- Agronomic: wheat
- Education and Training: demonstration, on-farm/ranch research
- Farm Business Management: feasibility study
- Production Systems: general crop production
Wheat varieties which contain complementary genetic traits but similar phenotypic traits were blended together in equal proportions and compared to the variety components grown separately. Six blend combinations were tested in 50 trials over a three-year period. All six blends were superior to the average of their components when averaged over the 50 trials. Nearly 50% more individual locations/blend combinations showed increases than decreases of blends vs. components. Yield increases were up to 1.7 bushels per acre for the best blend.
Organic and low input production of winter wheat is dependent on varieties that are adapted to a given region, that maintain high end-use quality, resist diseases and insects, and have a high yield level. Most wheat varieties cannot meet all these requirements of pest resistance, yield potential, and end-use quality. A highly successful winter wheat variety has its usage rapidly expand over a large geographic area of the wheat producing part of the Great Plains, dramatically reducing bio-diversity. When a variety begins to occupy over 20% of the area from Oklahoma to South Dakota, the resistance to diseases and insects quickly breaks down. This makes the most successful varieties more susceptible than less successful varieties. Thus, the yield stability is decreased across the whole region. The quick demise of a variety causes more strain on the wheat production system because of the time it takes to get a new variety with new sources of resistance into new varieties. Unfortunately, there is a lag of several years before enough seed of a new variety can be developed. Winter wheat production would be more sustainable and profitable if the most successful varieties could be sustained at a high yield level for more years. Several area farmers have asked if blends could be used to maintain bio-diversity and maintain high yield potential. This presents several beneficial effects. It presents the attacking organisms with a more diverse target, which makes it more difficult for them to mutate and build up a high number of tolerant types. Blends also give the opportunity for varieties to complement each other making them more stable from one year to the next. It may be possible to modify the blends by using a widely adapted variety as a base and adding locally adapted varieties which would change from one area to the next.
Farmers in China have used blends of rice for many years. A study of this practice by scientists shows that blends of rice have stabilized yields by eliminating disease and insect catastrophes. They have also eliminated the use of fungicides while maintaining yields. Blends have also been used successfully in peanut in Florida and soybean in India. Wheat blends have been used in Tunisia. Kansas State University has tested winter wheat blends for several years. Our Nebraska variety tests have only included pure lines and many times the highest yielding variety one year is not the highest yielding the next year. However, usually the top three varieties continue to perform in the top three the next year. Thus, by using blends, we can gain make better use of the top yielding varieties.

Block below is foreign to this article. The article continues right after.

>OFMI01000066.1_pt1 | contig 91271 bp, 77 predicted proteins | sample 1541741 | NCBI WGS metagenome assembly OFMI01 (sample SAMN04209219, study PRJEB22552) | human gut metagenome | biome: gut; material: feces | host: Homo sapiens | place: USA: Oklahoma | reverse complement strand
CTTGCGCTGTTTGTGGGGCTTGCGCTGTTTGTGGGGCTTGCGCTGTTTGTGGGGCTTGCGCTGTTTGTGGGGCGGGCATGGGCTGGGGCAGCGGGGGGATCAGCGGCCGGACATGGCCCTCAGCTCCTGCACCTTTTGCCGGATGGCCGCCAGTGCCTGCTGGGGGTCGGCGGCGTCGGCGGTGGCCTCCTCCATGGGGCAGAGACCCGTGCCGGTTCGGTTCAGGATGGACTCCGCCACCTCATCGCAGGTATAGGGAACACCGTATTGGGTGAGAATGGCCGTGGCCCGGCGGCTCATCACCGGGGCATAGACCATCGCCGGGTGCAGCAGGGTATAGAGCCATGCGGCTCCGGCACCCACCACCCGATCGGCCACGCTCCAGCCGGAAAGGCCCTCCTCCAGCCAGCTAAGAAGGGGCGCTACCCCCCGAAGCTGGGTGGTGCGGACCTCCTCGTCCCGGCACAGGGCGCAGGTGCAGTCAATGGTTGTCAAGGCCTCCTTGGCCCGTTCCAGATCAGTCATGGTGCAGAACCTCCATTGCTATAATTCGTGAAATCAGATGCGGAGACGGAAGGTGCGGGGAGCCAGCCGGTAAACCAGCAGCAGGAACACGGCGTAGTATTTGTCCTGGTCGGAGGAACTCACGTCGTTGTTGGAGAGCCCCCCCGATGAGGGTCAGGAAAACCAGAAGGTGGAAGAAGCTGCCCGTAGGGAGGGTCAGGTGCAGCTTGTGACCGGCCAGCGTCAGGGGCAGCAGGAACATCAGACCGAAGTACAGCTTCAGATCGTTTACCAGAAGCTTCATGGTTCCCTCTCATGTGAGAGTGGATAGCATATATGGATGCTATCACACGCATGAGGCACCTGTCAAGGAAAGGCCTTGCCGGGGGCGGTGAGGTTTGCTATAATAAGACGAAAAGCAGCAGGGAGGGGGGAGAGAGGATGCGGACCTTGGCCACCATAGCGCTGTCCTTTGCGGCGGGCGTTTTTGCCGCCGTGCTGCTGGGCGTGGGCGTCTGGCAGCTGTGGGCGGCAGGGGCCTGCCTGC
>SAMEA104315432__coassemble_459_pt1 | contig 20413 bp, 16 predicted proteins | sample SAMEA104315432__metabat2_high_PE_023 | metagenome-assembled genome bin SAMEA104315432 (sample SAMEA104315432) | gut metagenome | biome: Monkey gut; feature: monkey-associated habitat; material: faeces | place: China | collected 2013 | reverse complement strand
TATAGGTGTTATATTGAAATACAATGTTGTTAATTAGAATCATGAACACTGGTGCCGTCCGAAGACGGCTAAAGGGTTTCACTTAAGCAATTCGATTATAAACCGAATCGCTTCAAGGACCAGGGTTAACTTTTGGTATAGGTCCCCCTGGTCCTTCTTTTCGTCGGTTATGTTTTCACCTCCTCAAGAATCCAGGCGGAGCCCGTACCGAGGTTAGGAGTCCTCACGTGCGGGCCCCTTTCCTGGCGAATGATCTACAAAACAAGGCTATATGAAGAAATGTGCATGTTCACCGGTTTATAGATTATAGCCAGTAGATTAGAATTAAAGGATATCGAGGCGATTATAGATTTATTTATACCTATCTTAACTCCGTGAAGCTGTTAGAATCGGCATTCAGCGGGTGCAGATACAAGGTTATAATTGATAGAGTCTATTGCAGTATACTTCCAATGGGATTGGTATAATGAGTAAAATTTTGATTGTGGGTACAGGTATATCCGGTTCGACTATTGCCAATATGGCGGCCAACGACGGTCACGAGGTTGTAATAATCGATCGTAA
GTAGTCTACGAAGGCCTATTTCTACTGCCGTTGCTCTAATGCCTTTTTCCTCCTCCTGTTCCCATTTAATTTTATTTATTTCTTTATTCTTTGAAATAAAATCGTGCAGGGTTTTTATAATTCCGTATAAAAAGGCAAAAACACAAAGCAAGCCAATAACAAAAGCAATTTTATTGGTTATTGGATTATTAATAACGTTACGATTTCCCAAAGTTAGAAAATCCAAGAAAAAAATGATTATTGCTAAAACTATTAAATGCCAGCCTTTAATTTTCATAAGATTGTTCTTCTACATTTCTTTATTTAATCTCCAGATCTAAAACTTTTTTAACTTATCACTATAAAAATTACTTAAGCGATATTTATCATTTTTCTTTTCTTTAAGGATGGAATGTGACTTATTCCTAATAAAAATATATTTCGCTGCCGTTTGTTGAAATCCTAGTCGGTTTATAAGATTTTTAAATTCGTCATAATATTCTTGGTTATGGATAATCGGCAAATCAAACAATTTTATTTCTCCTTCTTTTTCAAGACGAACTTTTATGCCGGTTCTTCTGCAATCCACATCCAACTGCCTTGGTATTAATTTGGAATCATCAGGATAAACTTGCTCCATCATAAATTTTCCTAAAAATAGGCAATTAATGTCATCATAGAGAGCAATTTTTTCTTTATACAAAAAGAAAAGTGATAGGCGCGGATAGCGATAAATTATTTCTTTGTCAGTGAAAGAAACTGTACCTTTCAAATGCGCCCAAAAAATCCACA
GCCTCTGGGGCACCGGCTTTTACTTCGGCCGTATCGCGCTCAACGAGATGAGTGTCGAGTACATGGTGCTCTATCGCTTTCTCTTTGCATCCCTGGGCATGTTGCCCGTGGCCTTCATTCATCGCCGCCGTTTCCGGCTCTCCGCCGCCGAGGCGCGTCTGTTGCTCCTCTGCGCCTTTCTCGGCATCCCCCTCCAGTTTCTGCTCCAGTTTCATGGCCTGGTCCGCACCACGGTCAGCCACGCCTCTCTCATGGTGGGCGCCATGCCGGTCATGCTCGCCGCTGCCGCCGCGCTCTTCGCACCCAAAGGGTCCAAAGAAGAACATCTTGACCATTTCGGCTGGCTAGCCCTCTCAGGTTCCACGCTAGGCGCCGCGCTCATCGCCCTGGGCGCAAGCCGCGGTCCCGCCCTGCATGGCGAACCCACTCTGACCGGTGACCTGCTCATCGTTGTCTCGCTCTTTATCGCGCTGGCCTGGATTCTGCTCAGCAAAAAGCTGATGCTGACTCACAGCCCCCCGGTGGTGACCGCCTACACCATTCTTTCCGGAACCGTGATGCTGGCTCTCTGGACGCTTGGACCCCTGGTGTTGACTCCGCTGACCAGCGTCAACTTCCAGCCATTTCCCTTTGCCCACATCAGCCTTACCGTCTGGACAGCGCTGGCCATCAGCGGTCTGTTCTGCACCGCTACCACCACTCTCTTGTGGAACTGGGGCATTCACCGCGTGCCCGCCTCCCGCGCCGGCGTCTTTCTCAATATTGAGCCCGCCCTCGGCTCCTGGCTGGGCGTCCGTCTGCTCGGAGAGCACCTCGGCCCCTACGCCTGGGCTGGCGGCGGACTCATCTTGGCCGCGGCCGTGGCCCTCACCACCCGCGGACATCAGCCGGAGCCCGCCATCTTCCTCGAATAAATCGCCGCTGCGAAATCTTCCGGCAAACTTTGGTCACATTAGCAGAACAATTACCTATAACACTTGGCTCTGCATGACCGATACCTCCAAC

Much research and fine tuning is necessary to obtain the greatest advantage from blends. From a theoretical approach, a number of blends could be proposed which take advantage of genetic diversity while maintaining similar maturity and height characteristics. Another advantage can be traced to end-use quality. Since nearly all varieties have some quality weaknesses, the use of blends could improve the overall quality of the crop. Once several blends have been made based on the theoretical advantages, they would need to be field tested. In order to determine the potential for blends, tests need to be conducted over a large number of farms for three years. The blends would also need to be compared with a large number of the best varieties for each part of the region. All of the blends would consist of hard red winter wheat so the blends would not encounter marketing problems for the buyers of the grain.
The first goal was to publicize the concept of wheat variety blends, demonstrate the feasibility of blends to compete with pure lines, and learn about the behavior of various blends compared to their pure line components.
The second goal was to help producers utilize wheat blends to increase the bio-diversity of their farms and the region. Annual survey of wheat varieties planted will be used to monitor this. The target area is the wheat production region of Nebraska (1.5 million acres).
The third goal was to have acceptance of variety blends on producer’s farms. Acceptance could change the emphasis of the wheat breeding program and improve economic conditions for rural communities as well as individual farmers.